Fate: Predetermined outcome that cannot be controlled or changed.
Free Will: The ability to make choices which can change and/or determine an outcome.
The Robert Frost Argument
In “The Road Not Taken,” poet Robert Frost writes about a split in the road. The narrator in poem is forced to make a decision as to which road to travel; he chooses the road that appears to be less traveled and argues that it made an impact on his life. “I took the one less traveled by,” the poem ends, “And that has made all the difference.”
Frost argues through his symbolic poem that Free Will is what controls mankind’s existence. The choice of the road less traveled makes a difference as the choice influences the outcome.
The Argument for Free Will
The argument in favor of Free Will asserts that life is not a journey from point A to point B, but a journey from point A to any point we choose. The choices we make have a direct effect on path of our lives; each choice affects an ultimate outcome.
This argument begets an important question: If each decision we make sends us to a different outcome, do those decisions affect the outcomes of others, and vice versa? If this is the case, then we are not solely in control of our fate, it also rests on the actions of others.
When examining this argument from a philosophy-of-religion point of view, God’s plan comes into question. If Free Will determines our outcomes, then either God already knows our outcome, or He has one in mind for us.
If God already knows a person will end at point C, then Free Will is an illusion as the outcome is never really in question.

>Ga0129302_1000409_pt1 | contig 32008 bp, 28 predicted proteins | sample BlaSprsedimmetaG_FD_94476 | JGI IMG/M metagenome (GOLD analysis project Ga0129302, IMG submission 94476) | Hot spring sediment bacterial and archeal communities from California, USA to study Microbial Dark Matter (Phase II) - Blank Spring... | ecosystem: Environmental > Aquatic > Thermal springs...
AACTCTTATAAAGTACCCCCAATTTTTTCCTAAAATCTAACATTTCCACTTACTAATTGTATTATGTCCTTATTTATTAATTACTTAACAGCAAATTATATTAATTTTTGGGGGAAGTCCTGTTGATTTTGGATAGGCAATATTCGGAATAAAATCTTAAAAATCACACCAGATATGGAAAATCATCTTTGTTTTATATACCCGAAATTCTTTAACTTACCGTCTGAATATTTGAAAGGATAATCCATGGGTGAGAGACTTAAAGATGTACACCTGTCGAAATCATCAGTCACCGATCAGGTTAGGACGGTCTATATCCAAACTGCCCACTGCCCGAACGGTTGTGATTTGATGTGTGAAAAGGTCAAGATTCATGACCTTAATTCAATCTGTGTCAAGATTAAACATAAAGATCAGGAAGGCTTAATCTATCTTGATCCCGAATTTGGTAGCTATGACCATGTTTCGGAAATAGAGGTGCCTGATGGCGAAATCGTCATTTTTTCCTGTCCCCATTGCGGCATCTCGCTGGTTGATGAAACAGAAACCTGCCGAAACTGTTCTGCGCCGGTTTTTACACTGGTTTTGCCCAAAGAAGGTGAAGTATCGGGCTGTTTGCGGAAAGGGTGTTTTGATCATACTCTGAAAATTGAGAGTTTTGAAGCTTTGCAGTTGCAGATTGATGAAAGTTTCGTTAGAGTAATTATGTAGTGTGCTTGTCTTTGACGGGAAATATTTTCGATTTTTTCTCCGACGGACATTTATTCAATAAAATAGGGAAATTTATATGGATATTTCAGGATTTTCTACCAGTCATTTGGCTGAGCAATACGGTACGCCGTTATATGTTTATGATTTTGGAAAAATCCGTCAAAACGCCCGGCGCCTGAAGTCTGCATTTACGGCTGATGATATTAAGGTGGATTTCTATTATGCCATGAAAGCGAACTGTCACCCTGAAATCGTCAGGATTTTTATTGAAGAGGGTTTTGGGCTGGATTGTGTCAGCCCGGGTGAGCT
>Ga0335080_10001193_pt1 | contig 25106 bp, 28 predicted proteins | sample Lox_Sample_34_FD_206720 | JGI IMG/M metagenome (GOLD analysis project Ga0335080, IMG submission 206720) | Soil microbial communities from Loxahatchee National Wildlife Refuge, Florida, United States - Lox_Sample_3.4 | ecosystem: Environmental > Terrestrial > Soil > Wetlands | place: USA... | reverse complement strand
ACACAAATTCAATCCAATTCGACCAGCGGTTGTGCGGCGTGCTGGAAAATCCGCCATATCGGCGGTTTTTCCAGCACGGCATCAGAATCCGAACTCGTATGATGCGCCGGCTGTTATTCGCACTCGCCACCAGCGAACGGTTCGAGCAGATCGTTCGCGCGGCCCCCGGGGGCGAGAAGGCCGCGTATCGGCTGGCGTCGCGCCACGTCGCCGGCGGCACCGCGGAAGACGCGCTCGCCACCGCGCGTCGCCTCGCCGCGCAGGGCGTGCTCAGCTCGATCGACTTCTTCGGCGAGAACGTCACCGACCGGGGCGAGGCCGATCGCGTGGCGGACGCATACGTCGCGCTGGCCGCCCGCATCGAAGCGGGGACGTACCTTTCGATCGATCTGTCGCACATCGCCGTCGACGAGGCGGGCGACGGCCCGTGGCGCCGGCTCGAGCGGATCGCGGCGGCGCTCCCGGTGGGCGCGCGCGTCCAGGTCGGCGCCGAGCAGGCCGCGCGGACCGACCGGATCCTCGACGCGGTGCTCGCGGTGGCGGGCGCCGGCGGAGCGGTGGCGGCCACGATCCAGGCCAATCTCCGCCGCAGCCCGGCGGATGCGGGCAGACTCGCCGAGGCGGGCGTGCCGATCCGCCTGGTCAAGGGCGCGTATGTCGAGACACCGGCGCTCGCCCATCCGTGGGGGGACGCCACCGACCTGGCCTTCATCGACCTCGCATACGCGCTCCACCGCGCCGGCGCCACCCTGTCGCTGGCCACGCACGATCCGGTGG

However, God may have an outcome in mind for each person, but He allows each of us to choose our own. For example, God might have a plan for a person to become a teacher, but the person chooses a life of drug use and dies of an overdose. Since an all-loving God would likely desire happiness for His people, the teaching option would have made this person the happiest in life. In addition, it is unlikely God wants any of His creation to lead an immoral life and die of a drug overdose.
The Argument for Fate
This argument asserts that man has no control over the outcome, it is predetermined in spite of any action man might take. In the Argument for Fate life is a journey from point A to point B. Though there may be many paths and choices along the way, the outcome will always be point B. All roads lead to point B.
While three paths are illustrated above, an infinite number of paths leads from point A to point B if Fate is in control.
Examining the Argument for Fate from a religious standpoint, we must consider that fate is likely God’s will. So, if our lives are controlled by fate, then even immoral lives and tragic deaths are the will of God. This takes us back to our discussion about God and the Problem of Evil. See lecture notes on that topic.
Even if we separate the concept of Fate from religion, a belief in fate still presupposes the existence of a higher power. If Fate is a predetermined outcome, then someone or something must do the predetermining.